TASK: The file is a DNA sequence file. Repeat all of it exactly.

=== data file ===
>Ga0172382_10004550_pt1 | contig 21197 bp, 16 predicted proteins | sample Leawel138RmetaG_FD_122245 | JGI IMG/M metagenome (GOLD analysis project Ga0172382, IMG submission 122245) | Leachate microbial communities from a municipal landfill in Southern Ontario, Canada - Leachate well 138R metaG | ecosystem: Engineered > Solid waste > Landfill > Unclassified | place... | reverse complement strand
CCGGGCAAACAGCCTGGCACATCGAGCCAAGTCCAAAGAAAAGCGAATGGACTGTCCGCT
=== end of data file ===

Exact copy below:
>Ga0172382_10004550_pt1 | contig 21197 bp, 16 predicted proteins | sample Leawel138RmetaG_FD_122245 | JGI IMG/M metagenome (GOLD analysis project Ga0172382, IMG submission 122245) | Leachate microbial communities from a municipal landfill in Southern Ontario, Canada - Leachate well 138R metaG | ecosystem: Engineered > Solid waste > Landfill > Unclassified | place... | reverse complement strand
CCGGGCAAACAGCCTGGCACATCGAGCCAAGTCCAAAGAAAAGCGAATGGACTGTCCGCT